Whitewater: Parade of the red herrings

After spending $30 million, poring over 250,000 documents and investigating half the state of Arkansas the Republicans have produced nothing but "suspicions."


Andrew Ross
January 28, 1996 7:07PM (UTC)

Drip. Drip. Drip. Another "newly-discovered" Whitewater document here, more "contradictory" testimony there, subpoenas everywhere. Fresh "revelations," tossed out like morsels of bread, devoured by the angry flock of crows whose cawing, day by day, gets louder: "Cover-up." "Obstruction of justice." "Impeachment."

White House aides call it "Groundhog Day," after the movie in which Bill Murray experiences the same day over and over. And it won't end any time soon. Special prosecutor Kenneth Starr is not likely to report much before election day. The Clintons' one-time partner, Jim McDougal, faces a federal trial on charges similar to those he has already been acquitted of in state court.

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House and Senate committee will continue to hold hearings, and are likely to range into ever more baroque territory. Watch for Sen. Alfonse D'Amato's committee's efforts to raise dark suspicions about the Clintons' relationship with a convicted cokehead, while a House panel attempts to link them to drug smuggling and money laundering at Mena Airport in Arkansas. Having lost the budget battle, been trumped by Clinton on the values battle, and saddled with a lemon of a presidential candidate, the Republicans have nothing left but Whitewater -- and the "character issue."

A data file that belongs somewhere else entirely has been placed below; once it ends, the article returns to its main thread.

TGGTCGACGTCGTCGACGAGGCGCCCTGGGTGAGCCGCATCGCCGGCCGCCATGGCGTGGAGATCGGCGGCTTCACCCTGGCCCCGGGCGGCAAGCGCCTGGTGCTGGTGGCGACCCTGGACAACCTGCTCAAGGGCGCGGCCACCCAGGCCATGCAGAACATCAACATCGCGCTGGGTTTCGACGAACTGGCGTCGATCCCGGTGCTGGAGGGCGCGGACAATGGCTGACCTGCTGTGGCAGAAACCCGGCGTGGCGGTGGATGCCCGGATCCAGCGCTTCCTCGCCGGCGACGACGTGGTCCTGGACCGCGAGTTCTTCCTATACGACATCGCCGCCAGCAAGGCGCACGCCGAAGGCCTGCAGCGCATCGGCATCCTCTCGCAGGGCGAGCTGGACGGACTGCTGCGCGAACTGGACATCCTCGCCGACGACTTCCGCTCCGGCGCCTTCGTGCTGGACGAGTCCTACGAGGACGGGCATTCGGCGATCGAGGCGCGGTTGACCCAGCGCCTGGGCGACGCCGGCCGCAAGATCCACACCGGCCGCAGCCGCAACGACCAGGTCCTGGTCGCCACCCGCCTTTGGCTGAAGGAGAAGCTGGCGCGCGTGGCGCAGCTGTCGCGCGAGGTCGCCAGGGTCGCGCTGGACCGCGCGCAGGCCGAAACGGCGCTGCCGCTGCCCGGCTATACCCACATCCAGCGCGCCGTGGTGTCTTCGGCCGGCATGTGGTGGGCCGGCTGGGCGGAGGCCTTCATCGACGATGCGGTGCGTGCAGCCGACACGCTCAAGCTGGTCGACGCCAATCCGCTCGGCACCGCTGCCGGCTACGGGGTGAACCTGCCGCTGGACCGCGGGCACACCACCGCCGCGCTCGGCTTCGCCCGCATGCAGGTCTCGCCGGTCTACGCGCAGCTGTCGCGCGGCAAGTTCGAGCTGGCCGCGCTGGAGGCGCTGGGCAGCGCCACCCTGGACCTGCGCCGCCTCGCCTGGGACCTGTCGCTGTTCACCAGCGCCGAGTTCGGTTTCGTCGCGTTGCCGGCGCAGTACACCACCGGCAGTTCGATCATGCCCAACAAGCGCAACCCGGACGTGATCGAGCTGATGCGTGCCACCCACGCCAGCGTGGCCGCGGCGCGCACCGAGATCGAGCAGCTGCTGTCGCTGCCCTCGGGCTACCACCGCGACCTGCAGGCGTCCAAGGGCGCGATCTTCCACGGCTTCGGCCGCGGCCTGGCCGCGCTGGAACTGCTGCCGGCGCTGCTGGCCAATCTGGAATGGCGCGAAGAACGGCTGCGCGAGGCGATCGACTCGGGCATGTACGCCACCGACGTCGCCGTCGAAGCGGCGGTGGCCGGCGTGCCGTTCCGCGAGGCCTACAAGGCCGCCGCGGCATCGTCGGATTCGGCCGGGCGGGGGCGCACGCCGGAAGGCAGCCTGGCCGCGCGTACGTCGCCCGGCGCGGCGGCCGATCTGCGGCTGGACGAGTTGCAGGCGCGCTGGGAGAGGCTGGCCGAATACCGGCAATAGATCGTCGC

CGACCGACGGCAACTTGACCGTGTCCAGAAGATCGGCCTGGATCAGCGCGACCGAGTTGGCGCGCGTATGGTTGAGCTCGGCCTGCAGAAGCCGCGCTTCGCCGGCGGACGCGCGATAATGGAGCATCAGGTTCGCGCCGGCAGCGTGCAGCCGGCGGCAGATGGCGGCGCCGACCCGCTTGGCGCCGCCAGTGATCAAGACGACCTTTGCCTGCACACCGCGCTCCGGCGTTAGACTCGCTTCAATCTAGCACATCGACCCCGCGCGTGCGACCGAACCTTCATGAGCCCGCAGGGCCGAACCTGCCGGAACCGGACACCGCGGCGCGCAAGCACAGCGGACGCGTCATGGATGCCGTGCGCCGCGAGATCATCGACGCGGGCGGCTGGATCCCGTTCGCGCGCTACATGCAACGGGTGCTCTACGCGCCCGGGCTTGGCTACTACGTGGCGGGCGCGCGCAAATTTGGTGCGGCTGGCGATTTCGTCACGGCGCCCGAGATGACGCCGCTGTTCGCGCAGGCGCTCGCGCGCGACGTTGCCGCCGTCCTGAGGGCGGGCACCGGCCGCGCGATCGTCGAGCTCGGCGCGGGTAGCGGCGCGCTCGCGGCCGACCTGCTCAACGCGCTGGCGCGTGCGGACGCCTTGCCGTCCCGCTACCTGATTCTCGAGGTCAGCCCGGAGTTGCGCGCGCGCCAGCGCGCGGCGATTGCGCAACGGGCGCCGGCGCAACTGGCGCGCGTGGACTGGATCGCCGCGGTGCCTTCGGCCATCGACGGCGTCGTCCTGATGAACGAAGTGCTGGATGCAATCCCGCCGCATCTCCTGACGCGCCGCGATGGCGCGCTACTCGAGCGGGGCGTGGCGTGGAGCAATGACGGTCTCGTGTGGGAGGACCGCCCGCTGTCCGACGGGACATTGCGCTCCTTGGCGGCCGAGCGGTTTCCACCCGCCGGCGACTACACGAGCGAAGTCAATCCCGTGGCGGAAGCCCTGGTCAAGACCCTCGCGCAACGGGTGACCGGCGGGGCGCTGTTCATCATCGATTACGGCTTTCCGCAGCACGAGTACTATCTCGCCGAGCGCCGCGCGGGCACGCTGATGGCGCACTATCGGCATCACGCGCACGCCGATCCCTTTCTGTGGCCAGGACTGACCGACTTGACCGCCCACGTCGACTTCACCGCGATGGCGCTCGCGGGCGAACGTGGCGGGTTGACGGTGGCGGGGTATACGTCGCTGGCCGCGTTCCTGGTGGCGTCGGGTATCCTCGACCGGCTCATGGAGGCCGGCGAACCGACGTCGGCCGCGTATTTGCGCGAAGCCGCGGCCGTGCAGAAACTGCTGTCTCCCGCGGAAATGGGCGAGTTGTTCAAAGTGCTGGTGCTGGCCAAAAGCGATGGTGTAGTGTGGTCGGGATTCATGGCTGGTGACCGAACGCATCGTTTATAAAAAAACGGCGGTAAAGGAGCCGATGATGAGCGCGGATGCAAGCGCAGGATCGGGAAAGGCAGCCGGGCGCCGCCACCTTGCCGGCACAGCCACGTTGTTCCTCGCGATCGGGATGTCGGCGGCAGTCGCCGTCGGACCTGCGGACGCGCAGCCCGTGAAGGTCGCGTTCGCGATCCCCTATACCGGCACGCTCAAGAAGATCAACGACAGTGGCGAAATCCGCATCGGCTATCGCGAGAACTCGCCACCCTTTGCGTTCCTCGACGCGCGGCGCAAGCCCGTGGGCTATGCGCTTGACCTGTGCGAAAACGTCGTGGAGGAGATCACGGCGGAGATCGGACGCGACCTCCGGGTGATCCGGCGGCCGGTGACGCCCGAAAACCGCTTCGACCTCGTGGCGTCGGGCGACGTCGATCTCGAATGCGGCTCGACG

They've already spent about $30 million, gone through 250,000 documents, and indicted or subpoenaed virtually the entire state of Arkansas, so it's astonishing how little they have. Investigations conducted by the Resolution Trust Corporation and by former independent counsel Robert Fiske have exonerated the Clintons. But that wasn't enough.

"Our deepest suspicions," editorialized the Wall Street Journal recently, "are that back in Arkansas the Clinton tag team was engaged in a pattern of sleazy operations, and that when they arrived in Washington they abused the powers of the Presidency to thwart investigation of them...These are perhaps only suspicions, but various people keep asking."

That's it. After three years of constant pounding, reams of newsprint, and stacks of public records gone over with the finest of fine-toothed combs, that is the sum of the Wall Street Journal's judgment. It has "suspicions," albeit of the "deepest" nature. That's only slightly more than Ted Koppel got out of D'Amato on a recent "Nightline." What crimes, Koppel kept asking, are the Clintons supposed to have committed? D'Amato buried his head in his notes and mumbled about the need for more documents.

But neither does one come away from this affair with a particularly enhanced view of the Clintons. Not only did they respond in the most boneheaded ways as the Whitewater stories broke, they appear to have exercised execrable judgment during their Arkansas days. Why, for example, would they go into business in the first place with a demonstrable loose cannon like James McDougal -- known, according to Arkansas Democrat-Gazette reporter, Meredith Oakley for "his volatile temper, his inattentiveness and the wild mood swings that were eventually diagnosed as manic-depression."